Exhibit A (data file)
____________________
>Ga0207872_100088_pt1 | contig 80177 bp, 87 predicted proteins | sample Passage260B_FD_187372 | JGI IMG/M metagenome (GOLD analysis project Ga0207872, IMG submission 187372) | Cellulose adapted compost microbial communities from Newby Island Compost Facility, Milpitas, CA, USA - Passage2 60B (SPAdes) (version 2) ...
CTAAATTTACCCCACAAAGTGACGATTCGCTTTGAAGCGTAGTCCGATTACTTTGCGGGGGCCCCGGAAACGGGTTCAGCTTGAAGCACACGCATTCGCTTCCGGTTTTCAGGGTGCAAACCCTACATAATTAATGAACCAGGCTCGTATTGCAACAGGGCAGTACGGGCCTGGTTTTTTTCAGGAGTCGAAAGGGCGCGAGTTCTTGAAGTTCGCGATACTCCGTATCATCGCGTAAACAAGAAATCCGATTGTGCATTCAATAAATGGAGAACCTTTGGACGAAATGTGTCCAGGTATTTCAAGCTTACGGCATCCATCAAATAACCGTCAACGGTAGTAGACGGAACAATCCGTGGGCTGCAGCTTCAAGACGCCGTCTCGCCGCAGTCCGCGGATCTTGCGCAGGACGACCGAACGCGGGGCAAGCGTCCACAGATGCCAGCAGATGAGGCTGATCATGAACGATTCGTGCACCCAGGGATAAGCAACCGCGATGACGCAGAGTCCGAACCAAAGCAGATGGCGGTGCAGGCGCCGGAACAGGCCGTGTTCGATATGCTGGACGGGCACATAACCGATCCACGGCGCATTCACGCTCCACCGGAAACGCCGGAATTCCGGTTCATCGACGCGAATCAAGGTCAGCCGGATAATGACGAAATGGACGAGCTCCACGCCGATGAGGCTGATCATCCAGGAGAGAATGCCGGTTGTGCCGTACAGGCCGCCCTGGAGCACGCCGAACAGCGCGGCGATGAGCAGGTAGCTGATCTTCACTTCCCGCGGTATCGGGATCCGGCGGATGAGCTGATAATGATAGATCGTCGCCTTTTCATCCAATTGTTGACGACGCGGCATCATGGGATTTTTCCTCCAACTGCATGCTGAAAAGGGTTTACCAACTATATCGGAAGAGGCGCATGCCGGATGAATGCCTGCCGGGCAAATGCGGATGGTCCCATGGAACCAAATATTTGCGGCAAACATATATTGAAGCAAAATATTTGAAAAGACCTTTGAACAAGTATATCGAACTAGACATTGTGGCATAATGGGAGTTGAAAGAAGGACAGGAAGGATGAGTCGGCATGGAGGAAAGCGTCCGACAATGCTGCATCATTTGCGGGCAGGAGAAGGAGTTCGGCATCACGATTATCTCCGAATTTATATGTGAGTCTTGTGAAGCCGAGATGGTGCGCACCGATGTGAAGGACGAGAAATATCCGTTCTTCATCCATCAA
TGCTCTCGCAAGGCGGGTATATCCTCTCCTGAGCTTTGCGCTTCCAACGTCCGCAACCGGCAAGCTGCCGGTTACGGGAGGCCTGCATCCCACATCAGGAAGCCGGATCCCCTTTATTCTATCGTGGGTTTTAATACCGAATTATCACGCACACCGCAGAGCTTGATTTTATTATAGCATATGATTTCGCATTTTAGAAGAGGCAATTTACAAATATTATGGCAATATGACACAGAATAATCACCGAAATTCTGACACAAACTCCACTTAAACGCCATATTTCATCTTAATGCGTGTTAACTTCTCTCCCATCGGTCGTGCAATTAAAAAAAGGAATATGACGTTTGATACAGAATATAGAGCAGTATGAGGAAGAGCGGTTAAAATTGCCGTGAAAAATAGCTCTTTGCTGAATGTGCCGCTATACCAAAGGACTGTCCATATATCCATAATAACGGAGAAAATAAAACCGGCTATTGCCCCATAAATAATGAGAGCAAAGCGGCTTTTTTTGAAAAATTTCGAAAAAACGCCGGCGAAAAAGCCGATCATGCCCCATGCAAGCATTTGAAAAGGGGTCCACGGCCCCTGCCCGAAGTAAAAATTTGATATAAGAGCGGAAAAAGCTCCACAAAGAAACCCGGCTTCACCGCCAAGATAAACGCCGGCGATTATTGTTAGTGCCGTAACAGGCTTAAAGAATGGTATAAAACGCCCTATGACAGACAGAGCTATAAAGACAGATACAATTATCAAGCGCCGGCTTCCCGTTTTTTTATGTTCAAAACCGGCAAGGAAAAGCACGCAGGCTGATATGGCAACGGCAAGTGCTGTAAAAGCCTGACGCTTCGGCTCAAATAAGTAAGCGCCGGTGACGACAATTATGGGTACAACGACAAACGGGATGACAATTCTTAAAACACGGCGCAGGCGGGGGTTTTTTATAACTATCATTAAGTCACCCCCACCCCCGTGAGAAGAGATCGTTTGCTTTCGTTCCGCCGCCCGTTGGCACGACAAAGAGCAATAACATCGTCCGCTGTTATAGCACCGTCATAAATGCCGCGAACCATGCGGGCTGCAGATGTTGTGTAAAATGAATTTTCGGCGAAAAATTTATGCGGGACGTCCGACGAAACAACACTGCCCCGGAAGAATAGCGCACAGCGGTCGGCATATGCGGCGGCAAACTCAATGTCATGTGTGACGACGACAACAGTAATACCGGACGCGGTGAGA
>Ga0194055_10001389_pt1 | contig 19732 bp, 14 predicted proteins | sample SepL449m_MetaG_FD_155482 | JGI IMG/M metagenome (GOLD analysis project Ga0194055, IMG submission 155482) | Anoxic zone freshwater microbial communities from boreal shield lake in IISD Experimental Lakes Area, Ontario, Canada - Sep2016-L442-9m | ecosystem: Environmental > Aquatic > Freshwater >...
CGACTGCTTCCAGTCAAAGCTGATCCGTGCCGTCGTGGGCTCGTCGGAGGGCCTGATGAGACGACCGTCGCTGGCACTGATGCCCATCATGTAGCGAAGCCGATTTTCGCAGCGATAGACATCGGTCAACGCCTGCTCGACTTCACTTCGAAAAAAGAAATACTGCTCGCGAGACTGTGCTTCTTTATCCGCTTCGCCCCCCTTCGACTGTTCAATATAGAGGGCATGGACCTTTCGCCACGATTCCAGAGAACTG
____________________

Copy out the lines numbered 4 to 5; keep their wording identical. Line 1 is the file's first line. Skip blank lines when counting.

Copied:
>Ga0194055_10001389_pt1 | contig 19732 bp, 14 predicted proteins | sample SepL449m_MetaG_FD_155482 | JGI IMG/M metagenome (GOLD analysis project Ga0194055, IMG submission 155482) | Anoxic zone freshwater microbial communities from boreal shield lake in IISD Experimental Lakes Area, Ontario, Canada - Sep2016-L442-9m | ecosystem: Environmental > Aquatic > Freshwater >...
CGACTGCTTCCAGTCAAAGCTGATCCGTGCCGTCGTGGGCTCGTCGGAGGGCCTGATGAGACGACCGTCGCTGGCACTGATGCCCATCATGTAGCGAAGCCGATTTTCGCAGCGATAGACATCGGTCAACGCCTGCTCGACTTCACTTCGAAAAAAGAAATACTGCTCGCGAGACTGTGCTTCTTTATCCGCTTCGCCCCCCTTCGACTGTTCAATATAGAGGGCATGGACCTTTCGCCACGATTCCAGAGAACTG